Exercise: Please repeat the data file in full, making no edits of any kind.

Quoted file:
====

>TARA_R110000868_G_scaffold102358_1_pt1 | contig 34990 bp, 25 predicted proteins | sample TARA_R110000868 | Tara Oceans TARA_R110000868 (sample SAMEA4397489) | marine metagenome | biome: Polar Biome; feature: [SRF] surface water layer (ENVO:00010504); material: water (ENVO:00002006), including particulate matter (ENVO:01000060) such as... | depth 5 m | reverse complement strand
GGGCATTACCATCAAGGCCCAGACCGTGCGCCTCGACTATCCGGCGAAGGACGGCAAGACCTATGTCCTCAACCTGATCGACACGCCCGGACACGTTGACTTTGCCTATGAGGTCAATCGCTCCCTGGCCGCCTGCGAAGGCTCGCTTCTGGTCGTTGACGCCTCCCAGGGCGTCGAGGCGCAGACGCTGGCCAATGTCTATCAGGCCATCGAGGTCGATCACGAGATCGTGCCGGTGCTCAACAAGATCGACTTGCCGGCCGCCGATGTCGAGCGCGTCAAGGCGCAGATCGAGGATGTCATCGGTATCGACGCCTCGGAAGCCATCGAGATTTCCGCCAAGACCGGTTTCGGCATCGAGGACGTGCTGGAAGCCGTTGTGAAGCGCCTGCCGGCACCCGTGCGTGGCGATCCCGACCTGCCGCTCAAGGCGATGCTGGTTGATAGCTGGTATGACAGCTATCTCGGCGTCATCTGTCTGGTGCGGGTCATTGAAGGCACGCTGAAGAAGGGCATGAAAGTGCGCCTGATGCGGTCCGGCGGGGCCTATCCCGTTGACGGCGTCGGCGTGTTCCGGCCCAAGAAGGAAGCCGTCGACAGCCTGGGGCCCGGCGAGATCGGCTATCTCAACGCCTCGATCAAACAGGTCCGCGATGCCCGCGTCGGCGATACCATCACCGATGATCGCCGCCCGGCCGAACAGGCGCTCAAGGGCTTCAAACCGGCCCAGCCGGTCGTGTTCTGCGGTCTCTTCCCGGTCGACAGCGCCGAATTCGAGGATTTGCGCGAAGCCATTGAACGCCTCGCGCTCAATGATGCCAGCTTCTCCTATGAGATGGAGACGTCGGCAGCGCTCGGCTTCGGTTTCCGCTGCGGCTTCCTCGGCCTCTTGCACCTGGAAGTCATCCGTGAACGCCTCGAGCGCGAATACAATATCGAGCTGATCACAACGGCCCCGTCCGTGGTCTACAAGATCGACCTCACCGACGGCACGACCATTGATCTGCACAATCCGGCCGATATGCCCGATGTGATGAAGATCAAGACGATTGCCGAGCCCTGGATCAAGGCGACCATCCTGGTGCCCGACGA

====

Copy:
>TARA_R110000868_G_scaffold102358_1_pt1 | contig 34990 bp, 25 predicted proteins | sample TARA_R110000868 | Tara Oceans TARA_R110000868 (sample SAMEA4397489) | marine metagenome | biome: Polar Biome; feature: [SRF] surface water layer (ENVO:00010504); material: water (ENVO:00002006), including particulate matter (ENVO:01000060) such as... | depth 5 m | reverse complement strand
GGGCATTACCATCAAGGCCCAGACCGTGCGCCTCGACTATCCGGCGAAGGACGGCAAGACCTATGTCCTCAACCTGATCGACACGCCCGGACACGTTGACTTTGCCTATGAGGTCAATCGCTCCCTGGCCGCCTGCGAAGGCTCGCTTCTGGTCGTTGACGCCTCCCAGGGCGTCGAGGCGCAGACGCTGGCCAATGTCTATCAGGCCATCGAGGTCGATCACGAGATCGTGCCGGTGCTCAACAAGATCGACTTGCCGGCCGCCGATGTCGAGCGCGTCAAGGCGCAGATCGAGGATGTCATCGGTATCGACGCCTCGGAAGCCATCGAGATTTCCGCCAAGACCGGTTTCGGCATCGAGGACGTGCTGGAAGCCGTTGTGAAGCGCCTGCCGGCACCCGTGCGTGGCGATCCCGACCTGCCGCTCAAGGCGATGCTGGTTGATAGCTGGTATGACAGCTATCTCGGCGTCATCTGTCTGGTGCGGGTCATTGAAGGCACGCTGAAGAAGGGCATGAAAGTGCGCCTGATGCGGTCCGGCGGGGCCTATCCCGTTGACGGCGTCGGCGTGTTCCGGCCCAAGAAGGAAGCCGTCGACAGCCTGGGGCCCGGCGAGATCGGCTATCTCAACGCCTCGATCAAACAGGTCCGCGATGCCCGCGTCGGCGATACCATCACCGATGATCGCCGCCCGGCCGAACAGGCGCTCAAGGGCTTCAAACCGGCCCAGCCGGTCGTGTTCTGCGGTCTCTTCCCGGTCGACAGCGCCGAATTCGAGGATTTGCGCGAAGCCATTGAACGCCTCGCGCTCAATGATGCCAGCTTCTCCTATGAGATGGAGACGTCGGCAGCGCTCGGCTTCGGTTTCCGCTGCGGCTTCCTCGGCCTCTTGCACCTGGAAGTCATCCGTGAACGCCTCGAGCGCGAATACAATATCGAGCTGATCACAACGGCCCCGTCCGTGGTCTACAAGATCGACCTCACCGACGGCACGACCATTGATCTGCACAATCCGGCCGATATGCCCGATGTGATGAAGATCAAGACGATTGCCGAGCCCTGGATCAAGGCGACCATCCTGGTGCCCGACGA